Last February, the President of Ireland, Michael D Higgins, visited the cable station and said that he was “very much in favour and support of those who are seeking recognition of the connection between Valentia and Heart’s Content as a UNESCO World Heritage site”.

He went on to say: “What happened here in Valentia was such an important contribution to the development of communications and we must look at how to deal with global problems we haven’t solved, and look for new ways and new models.”

Also in February this year, the Government’s National Development Plan 2018-2027 mentioned the Valentia project as an example of a heritage asset that should be protected.

The subsequent €1.2bn plan – Investing in Our Culture, Language and Heritage 2018-2027 – published by the Minister for Culture, Heritage and the Gaeltacht Josepha Madigan, TD, in April listed the Valentia cable station as one of the key projects in Ireland for which the quality of the visitor facilities would be enhanced and the interpretation facilities improved.

“We look forward to the opening of the Tentative List process by the Irish Government in the second half of 2018, which will be the first step towards recognition by UNESCO of Valentia’s worldwide significance,” Leonard Hobbs of the Valentia Transatlantic Cable Foundation explained.

“We are confident of the Valentia project being selected for inclusion on the list when the process concludes 18 months later.”

Back to the other major milestone today, the historic cable station building will be handed over by Pollmeier to be accepted on behalf of the people of Valentia by Kerry’s ‘First Citizen’, Norma Foley.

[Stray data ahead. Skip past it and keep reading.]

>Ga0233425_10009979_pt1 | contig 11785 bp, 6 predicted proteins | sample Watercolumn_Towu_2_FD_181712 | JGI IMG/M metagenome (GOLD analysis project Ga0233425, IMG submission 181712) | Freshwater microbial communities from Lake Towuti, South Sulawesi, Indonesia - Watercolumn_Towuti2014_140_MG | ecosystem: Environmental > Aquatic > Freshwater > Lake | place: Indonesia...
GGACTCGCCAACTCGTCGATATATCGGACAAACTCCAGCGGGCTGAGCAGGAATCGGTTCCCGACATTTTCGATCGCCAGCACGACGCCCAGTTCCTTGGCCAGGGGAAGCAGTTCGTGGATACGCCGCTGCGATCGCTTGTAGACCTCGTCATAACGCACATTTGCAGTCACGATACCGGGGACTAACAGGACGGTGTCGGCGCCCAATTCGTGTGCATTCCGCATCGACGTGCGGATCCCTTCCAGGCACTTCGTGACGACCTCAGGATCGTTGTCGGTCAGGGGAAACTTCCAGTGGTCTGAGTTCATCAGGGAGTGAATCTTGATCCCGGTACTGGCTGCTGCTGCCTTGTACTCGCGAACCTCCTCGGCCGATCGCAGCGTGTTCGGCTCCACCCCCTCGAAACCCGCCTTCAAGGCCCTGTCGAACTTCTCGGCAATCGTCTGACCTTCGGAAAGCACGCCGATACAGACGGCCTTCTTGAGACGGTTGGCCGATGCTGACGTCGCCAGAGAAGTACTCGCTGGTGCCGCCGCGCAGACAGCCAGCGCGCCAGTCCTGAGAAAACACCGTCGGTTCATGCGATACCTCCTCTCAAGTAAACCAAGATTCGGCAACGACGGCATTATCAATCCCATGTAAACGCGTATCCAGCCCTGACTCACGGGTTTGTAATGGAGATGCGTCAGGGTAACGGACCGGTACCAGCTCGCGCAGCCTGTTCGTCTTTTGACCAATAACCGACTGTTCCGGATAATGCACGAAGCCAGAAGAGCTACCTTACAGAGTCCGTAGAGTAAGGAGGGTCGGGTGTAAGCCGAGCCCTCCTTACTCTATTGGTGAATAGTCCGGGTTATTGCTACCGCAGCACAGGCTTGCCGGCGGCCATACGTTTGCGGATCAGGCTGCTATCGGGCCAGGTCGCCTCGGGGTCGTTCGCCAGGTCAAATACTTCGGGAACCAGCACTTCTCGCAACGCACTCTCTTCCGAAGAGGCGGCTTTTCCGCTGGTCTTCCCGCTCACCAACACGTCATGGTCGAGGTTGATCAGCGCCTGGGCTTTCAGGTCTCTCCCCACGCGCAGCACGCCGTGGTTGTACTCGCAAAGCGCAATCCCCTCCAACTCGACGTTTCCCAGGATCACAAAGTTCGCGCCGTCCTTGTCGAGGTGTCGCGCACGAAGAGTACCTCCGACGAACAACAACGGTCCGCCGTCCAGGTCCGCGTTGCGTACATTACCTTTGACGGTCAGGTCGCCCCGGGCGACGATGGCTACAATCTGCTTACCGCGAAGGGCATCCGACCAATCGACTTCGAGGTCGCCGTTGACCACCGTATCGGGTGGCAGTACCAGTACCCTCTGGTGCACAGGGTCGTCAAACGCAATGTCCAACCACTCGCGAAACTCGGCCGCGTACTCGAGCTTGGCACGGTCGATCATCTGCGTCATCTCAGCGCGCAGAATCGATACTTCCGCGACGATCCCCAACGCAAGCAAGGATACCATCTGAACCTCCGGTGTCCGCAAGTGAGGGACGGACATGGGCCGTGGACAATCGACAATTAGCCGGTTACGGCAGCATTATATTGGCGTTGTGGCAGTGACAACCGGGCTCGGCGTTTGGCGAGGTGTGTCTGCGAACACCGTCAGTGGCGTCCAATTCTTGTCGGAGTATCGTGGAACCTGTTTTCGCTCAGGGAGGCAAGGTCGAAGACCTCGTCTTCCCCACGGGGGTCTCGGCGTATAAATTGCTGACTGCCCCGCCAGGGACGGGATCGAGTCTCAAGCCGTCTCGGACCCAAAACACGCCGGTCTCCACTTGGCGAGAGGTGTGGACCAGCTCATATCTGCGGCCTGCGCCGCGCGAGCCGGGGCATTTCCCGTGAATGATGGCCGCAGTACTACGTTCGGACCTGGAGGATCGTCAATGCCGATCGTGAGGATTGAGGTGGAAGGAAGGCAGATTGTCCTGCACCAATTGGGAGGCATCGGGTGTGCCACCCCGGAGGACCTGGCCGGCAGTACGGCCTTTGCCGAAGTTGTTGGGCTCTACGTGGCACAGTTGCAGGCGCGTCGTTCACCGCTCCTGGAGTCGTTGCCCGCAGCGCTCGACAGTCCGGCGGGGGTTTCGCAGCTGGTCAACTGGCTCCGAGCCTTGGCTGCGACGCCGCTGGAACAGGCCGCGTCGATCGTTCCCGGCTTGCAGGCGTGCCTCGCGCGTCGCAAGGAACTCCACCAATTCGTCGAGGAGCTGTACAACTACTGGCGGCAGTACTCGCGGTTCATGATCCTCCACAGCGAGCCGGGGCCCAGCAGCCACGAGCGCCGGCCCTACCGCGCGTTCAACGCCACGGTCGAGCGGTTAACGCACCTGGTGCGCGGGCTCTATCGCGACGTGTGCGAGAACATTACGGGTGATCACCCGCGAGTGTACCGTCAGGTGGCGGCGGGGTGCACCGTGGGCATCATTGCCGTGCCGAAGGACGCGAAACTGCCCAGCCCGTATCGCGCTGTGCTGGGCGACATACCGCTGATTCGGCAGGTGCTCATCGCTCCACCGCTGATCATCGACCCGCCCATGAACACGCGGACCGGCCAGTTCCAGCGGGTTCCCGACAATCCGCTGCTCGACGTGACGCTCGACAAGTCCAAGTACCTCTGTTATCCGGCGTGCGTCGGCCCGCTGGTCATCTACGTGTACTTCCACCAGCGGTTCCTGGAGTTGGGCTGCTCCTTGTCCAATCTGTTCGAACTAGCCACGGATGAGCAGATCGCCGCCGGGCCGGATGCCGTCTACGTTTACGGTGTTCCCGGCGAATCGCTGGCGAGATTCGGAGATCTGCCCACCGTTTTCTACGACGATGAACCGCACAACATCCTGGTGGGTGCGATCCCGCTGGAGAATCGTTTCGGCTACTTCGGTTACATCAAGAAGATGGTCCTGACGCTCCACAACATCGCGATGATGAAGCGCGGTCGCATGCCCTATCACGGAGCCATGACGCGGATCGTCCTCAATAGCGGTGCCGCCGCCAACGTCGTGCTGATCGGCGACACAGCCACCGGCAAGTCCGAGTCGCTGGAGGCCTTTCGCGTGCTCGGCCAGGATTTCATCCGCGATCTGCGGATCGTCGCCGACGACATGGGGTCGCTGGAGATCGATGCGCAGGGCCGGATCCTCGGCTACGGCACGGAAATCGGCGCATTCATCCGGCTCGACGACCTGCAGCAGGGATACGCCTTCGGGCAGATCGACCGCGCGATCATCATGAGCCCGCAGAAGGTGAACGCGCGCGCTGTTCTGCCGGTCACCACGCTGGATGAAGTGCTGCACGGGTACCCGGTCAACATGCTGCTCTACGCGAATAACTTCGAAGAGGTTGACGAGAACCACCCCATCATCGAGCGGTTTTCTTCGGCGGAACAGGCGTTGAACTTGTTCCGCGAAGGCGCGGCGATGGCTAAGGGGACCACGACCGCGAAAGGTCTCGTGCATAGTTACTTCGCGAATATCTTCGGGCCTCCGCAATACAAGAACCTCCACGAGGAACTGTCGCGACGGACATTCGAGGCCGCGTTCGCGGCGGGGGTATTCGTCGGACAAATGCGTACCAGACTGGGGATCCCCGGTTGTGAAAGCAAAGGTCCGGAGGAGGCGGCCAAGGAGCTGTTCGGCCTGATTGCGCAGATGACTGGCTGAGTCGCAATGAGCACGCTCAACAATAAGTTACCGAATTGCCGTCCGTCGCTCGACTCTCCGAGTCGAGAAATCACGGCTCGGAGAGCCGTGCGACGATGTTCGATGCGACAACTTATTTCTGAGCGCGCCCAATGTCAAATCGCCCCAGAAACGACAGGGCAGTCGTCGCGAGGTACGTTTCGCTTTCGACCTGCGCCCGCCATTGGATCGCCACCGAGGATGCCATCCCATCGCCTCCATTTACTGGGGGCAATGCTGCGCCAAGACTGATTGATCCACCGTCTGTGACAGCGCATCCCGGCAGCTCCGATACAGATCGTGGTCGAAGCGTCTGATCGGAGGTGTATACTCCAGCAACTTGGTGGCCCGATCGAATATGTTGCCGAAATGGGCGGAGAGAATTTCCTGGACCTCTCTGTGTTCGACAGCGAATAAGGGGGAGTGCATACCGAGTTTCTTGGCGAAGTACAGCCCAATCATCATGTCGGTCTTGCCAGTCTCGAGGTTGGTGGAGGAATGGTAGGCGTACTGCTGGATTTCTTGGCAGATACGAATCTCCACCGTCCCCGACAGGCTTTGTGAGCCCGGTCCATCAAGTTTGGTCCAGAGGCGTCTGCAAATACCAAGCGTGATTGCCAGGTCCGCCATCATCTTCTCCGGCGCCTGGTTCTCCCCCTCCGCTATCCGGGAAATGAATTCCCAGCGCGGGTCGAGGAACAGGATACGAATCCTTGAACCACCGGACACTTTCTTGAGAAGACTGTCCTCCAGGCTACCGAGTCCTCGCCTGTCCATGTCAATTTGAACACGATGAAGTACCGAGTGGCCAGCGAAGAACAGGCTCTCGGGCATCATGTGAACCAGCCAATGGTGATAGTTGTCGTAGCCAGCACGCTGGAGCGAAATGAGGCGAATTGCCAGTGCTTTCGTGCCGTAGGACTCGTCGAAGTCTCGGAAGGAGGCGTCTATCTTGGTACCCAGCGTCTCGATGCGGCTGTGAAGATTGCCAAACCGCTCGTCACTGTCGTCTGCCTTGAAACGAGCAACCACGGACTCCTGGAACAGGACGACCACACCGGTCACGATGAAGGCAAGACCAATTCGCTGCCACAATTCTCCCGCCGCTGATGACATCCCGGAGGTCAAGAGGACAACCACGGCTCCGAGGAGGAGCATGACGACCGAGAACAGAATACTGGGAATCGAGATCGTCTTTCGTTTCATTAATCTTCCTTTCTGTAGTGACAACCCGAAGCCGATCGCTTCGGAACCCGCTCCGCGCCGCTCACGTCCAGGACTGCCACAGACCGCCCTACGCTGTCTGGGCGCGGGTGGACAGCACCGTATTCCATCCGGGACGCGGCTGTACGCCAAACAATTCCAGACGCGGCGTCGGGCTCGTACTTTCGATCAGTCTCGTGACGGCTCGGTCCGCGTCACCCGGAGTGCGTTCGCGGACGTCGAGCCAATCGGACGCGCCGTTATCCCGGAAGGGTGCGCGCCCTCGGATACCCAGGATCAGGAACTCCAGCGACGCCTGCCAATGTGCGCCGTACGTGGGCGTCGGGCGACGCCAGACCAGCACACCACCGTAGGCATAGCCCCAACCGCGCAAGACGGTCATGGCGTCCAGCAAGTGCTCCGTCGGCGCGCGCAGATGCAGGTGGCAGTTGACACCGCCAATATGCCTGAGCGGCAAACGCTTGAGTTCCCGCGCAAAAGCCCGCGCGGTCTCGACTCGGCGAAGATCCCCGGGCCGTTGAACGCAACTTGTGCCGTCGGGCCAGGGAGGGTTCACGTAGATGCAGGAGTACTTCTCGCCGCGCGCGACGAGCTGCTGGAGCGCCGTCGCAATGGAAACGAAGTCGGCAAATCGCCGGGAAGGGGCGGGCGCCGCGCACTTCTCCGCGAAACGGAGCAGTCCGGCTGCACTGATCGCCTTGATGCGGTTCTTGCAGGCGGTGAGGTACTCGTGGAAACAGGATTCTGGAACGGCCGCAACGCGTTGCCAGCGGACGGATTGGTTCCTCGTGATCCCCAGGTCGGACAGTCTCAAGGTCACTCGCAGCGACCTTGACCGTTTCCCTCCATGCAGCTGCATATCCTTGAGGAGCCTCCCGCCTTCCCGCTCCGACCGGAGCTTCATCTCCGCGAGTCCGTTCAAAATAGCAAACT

Foley thanked Pollmeier for her longstanding commitment to the island. “This generous gift … will enable future opportunities for the people of Valentia and attract many more visitors to this very historic place.”

The venture to achieve UNESCO World Heritage status has strong support from both BT and IDA Ireland.

“The first transatlantic message sent 160 years ago this year was a significant milestone in global communications as it represented the start of our interconnected world,” said IDA Ireland CEO Martin Shanahan.

“Valentia was at the centre of this project, thus beginning the transformation of Ireland from a country on the edge of the old world to a country at the centre of the new world. IDA Ireland is delighted to join with the community at Valentia in recalling this epic achievement at this year’s Valentia Lecture.”

BT Ireland MD Shay Walsh said that the ambition for UNESCO status resonates strongly with the telecoms giant.

“For BT, the Atlantic cable signified a major milestone in our company’s 172-year heritage, connecting into our inland telegraph network and ultimately creating a platform which profoundly changed both the world of communications and society itself. As a company that today thrives on helping our customers with their global communications needs, we greatly appreciate the significance of the project and we look forward to celebrating the 160th anniversary of the first transatlantic message.”

John Kennedy is a journalist who served as editor of Silicon Republic for 17 years